There is a widespread sense in the Arab world that this is an important transition period – based in part on the view that the West, especially America, has messed up in the Middle East.
Many think this could be a window of opportunity in the “Arab world” – some 200 million people in 28 countries bound together by their common Arabic language.
Underlying this sense of transition are a number of events in the wider world.
One is the new administration in Washington. The Arabic press makes no secret about its belief that the Clinton administration was too closely tied to Israel to succeed in brokering Israeli-Palestinian peace talks, even though most Arab papers supported those efforts.
They also made it clear that the new president has already sent signals to several Arab states that his administration wants to work with them on Middle East issues. A commentary in the Jan. 24 issue of the Saudi-financed newspaper As-Sharq al-Ausat noted that the Bush administration has far fewer top-level Jewish- Americans than the Clinton administration.
There is a widespread sense in the region that Bush is downgrading the Israel-Palestinian conflict to lesser urgency.
As for the new Israeli government, many if not most Arabs see little difference between Sharon and his predecessor, the peace-seeking Ehud Barak. Barak built more settlements in the Occupied Territories than Benyamin Netanyahu, and under Barak the military have killed more Palestinians than the earlier Rabin and Netanyahu governments.
Clearly the most important elements of change, from the viewpoint of American global interests, are tied to the fact that the Middle East remains the world's main source of oil, and also – with the Caspian and Central Asian regions, both predominantly Muslim – potentially the main source of natural gas.
Ten years ago, the Bush Sr. administration not only won a military victory that forced Saddam Hussein to pull out completely from Kuwait, it won a political victory that made America the dominant power in the Middle East and gave it great influence in the Caspian and Central Asian
This political victory came about even before Desert Storm. Then Secretary of State James Baker III succeeded in organizing a coalition to fight the war that included Saudi Arabia, Egypt and Syria as well as Britain and France.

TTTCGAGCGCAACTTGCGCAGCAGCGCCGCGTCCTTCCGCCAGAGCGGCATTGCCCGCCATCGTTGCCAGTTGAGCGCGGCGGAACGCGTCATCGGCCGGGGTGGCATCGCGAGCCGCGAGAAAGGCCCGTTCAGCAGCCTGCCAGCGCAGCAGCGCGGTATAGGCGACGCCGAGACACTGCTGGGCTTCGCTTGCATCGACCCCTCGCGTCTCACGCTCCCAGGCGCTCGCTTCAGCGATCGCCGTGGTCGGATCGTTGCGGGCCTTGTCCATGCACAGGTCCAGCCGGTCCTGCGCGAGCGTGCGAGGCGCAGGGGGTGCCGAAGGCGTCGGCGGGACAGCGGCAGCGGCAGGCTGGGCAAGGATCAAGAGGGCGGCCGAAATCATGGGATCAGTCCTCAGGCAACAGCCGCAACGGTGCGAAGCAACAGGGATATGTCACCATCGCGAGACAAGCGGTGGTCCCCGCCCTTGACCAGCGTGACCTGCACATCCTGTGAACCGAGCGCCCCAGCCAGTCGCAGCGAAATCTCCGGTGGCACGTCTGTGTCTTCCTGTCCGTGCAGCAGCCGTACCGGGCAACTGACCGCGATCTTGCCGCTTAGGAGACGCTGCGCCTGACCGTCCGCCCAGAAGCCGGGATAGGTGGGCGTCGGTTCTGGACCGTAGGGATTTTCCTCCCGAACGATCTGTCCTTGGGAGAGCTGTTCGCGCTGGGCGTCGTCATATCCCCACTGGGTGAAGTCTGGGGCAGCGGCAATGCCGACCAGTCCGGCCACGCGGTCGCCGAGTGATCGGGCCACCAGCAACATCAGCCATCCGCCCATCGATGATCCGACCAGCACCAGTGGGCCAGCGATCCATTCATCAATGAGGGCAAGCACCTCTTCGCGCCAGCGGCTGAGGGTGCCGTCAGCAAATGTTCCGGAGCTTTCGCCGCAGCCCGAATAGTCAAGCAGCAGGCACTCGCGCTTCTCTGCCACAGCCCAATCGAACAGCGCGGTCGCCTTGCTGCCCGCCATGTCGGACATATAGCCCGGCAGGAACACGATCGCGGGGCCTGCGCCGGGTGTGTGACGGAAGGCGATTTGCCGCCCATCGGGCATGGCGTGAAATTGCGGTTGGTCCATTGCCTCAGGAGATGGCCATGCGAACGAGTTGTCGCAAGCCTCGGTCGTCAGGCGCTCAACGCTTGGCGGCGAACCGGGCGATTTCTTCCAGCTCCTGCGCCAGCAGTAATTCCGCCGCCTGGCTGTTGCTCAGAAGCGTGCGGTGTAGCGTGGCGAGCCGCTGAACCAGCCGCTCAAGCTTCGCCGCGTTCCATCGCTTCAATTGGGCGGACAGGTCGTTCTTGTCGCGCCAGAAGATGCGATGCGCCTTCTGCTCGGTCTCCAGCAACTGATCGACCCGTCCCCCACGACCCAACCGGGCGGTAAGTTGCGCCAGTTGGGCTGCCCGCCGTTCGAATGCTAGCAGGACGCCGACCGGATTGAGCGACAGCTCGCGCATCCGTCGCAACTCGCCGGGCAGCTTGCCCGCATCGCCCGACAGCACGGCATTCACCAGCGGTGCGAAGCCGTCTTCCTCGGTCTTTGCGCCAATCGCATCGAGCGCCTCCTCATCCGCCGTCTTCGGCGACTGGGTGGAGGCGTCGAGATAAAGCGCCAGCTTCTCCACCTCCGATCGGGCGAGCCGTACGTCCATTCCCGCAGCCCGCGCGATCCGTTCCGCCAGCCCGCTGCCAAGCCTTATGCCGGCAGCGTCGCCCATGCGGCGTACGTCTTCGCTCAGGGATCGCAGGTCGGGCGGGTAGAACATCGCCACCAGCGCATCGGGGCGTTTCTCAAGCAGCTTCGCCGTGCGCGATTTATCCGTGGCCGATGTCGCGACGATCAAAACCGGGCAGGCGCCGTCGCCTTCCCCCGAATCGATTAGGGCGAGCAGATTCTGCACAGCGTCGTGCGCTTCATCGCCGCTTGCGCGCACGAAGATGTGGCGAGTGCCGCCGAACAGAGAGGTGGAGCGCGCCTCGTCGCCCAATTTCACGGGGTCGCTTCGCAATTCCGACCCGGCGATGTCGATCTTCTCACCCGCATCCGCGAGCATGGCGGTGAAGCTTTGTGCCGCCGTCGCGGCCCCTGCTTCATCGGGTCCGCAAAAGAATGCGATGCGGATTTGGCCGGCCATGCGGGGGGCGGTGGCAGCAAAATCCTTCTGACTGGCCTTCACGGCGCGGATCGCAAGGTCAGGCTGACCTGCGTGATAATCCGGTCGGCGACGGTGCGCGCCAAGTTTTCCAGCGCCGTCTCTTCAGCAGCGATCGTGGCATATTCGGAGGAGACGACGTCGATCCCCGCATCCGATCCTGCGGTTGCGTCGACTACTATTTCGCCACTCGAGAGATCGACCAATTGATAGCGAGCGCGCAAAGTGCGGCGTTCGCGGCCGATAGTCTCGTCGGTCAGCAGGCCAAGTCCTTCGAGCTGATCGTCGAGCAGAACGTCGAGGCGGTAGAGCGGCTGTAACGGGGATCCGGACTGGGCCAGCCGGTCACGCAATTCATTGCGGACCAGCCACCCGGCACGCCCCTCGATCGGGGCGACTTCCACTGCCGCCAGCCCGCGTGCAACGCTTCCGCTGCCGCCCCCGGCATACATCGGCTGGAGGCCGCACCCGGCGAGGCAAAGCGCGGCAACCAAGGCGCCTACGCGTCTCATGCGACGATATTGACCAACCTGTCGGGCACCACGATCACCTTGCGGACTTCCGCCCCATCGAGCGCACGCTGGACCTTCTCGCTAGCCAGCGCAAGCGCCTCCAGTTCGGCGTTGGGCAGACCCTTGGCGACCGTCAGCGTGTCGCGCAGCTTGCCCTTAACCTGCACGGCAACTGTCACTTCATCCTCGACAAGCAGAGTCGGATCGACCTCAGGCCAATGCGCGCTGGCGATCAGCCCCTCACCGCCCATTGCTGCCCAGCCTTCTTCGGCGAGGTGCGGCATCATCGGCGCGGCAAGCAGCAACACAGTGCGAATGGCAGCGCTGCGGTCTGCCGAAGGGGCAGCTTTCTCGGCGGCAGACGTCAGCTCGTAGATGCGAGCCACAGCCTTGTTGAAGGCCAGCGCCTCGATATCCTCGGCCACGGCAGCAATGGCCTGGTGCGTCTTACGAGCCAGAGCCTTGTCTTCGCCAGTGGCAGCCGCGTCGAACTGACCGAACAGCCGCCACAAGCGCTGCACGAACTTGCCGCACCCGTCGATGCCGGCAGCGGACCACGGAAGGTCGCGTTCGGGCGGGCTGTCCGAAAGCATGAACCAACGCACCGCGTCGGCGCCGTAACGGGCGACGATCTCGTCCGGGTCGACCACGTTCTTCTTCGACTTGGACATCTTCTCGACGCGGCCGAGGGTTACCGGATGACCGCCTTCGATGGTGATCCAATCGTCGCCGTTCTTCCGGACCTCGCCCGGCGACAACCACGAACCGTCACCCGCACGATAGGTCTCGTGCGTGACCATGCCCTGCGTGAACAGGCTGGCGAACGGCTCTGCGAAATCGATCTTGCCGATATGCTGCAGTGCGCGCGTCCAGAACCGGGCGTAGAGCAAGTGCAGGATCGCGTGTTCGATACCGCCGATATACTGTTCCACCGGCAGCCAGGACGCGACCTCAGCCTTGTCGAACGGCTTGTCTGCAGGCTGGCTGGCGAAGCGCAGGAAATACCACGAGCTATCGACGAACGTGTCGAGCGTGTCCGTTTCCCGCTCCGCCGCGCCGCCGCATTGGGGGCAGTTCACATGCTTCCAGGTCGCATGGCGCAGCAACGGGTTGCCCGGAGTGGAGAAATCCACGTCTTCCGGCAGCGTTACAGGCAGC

When the coalition asked Security Council permission to use military force to dislodge Saddam from Kuwait the Soviet Union voted yes and China abstained. The stunning military victory consolidated the coalition, and later in 1991, Baker organized the Madrid conference that launched the Arab-Israeli peace process.
Now the coalition is in shambles.
It started to weaken in June, 1993 when the then-new Clinton administration excluded Saudi Arabia from the Israeli-Palestinian peace process. It became clear that, despite “progress,” Israel only wanted peace on its own terms and Arafat's Palestinian Authority was unable to
deliver on any accord.
The Palestinian al-Aqsa Intifada finally doomed the coalition. Syria dropped out, Egypt pulled back and Jordan, especially after King Hussein died and the Intifada erupted, started inching backwards.
The balance of power in the Middle East has suddenly changed quite radically.
Russia's new young leader, Vladimir Putin, ardently believes Russia is a military superpower – and that if America were not so arrogant it would concede it is an empire like Russia. Putin is leading Russia into a new Middle Eastern role in a way that has turned America's dual containment policy into a farce.
Iran and Iraq have de-contained themselves. Russia is arming Iran and helping it build nuclear reactors, and UN sanctions against Iraq have become irrelevant – with Russia in the lead a growing roster of countries has ignored the UN air embargo against Iraq.
Indeed, Syria and Iraq, once sworn enemies, are now busy visiting each other. And, more significantly, foreign oil companies last year built a pipeline linking Iraq's oil rich north with Banyas, a Syrian port on the Mediterranean and netting Iraq a million or two US dollars every day.
Saddam has even announced he is going to try again to get back Kuwait, Iraq's alleged “19th province.” And to irk his American enemies he has converted all his wealth from dollars into euros.
The Gulf War coalition is not dead. A lengthy commentary by a noted writer, Ghassan al-Imam, published in As-Sharq al-Ausat, which has an intense dislike of Saddam Hussein, argues that neither Sharon nor Saddam will able to shake the alliance between Egypt, Syria, and the Saudis.
His most telling point is that the rulers of all three countries have had a long and profitable association with the Bush family going back to the Reagan days when George Sr. was Reagan's vice- president. These contacts helped raise oil prices from a disastrous low of $10 a barrel during the 1980's and stabilizing the price at $25. When Bush chose fellow Texan Dick Cheney to be his vice- presidential candidate the media noted their common links to the oil industry. And when James Baker III became the chief lawyer for Bush in the Florida vote dispute another link to the oil industry was revealed.
It was clear that Middle East issues played a key part in those nominations. Not only in the super-rich USA but in most parts of the world – oil and gas are the global economy's lifeline.
Ghassan al-Imam believes that almost two decades of personal contacts between the Bush family and various ruling Arab clans could give the Arab world a window of opportunity they have never had since the 1950s.
PNS editor Franz Schurmann, professor emeritus of history and sociology at UC-Berkeley, has traveled widely in the Middle East and reads the Arab- and Farsi-language press.